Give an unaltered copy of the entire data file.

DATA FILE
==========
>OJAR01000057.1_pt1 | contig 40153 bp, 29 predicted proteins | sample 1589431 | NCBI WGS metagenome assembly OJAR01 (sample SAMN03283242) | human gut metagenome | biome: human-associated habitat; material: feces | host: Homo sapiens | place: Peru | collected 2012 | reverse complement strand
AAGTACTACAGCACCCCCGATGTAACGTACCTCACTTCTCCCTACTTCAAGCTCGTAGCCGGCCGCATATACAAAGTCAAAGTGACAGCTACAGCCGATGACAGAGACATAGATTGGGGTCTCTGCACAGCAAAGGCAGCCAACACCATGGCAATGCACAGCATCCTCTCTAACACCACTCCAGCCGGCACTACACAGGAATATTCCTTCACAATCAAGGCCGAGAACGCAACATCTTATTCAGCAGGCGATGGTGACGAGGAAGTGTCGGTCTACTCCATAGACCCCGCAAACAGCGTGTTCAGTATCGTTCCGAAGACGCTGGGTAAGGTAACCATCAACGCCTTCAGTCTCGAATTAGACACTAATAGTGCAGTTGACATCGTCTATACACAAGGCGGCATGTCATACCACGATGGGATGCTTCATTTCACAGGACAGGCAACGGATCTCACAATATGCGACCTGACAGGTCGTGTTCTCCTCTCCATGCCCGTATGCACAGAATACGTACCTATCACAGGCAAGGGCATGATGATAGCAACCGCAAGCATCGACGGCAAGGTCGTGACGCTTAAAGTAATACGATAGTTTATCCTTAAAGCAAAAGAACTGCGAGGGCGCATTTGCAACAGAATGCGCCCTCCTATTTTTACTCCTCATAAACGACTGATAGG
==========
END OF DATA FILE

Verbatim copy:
>OJAR01000057.1_pt1 | contig 40153 bp, 29 predicted proteins | sample 1589431 | NCBI WGS metagenome assembly OJAR01 (sample SAMN03283242) | human gut metagenome | biome: human-associated habitat; material: feces | host: Homo sapiens | place: Peru | collected 2012 | reverse complement strand
AAGTACTACAGCACCCCCGATGTAACGTACCTCACTTCTCCCTACTTCAAGCTCGTAGCCGGCCGCATATACAAAGTCAAAGTGACAGCTACAGCCGATGACAGAGACATAGATTGGGGTCTCTGCACAGCAAAGGCAGCCAACACCATGGCAATGCACAGCATCCTCTCTAACACCACTCCAGCCGGCACTACACAGGAATATTCCTTCACAATCAAGGCCGAGAACGCAACATCTTATTCAGCAGGCGATGGTGACGAGGAAGTGTCGGTCTACTCCATAGACCCCGCAAACAGCGTGTTCAGTATCGTTCCGAAGACGCTGGGTAAGGTAACCATCAACGCCTTCAGTCTCGAATTAGACACTAATAGTGCAGTTGACATCGTCTATACACAAGGCGGCATGTCATACCACGATGGGATGCTTCATTTCACAGGACAGGCAACGGATCTCACAATATGCGACCTGACAGGTCGTGTTCTCCTCTCCATGCCCGTATGCACAGAATACGTACCTATCACAGGCAAGGGCATGATGATAGCAACCGCAAGCATCGACGGCAAGGTCGTGACGCTTAAAGTAATACGATAGTTTATCCTTAAAGCAAAAGAACTGCGAGGGCGCATTTGCAACAGAATGCGCCCTCCTATTTTTACTCCTCATAAACGACTGATAGG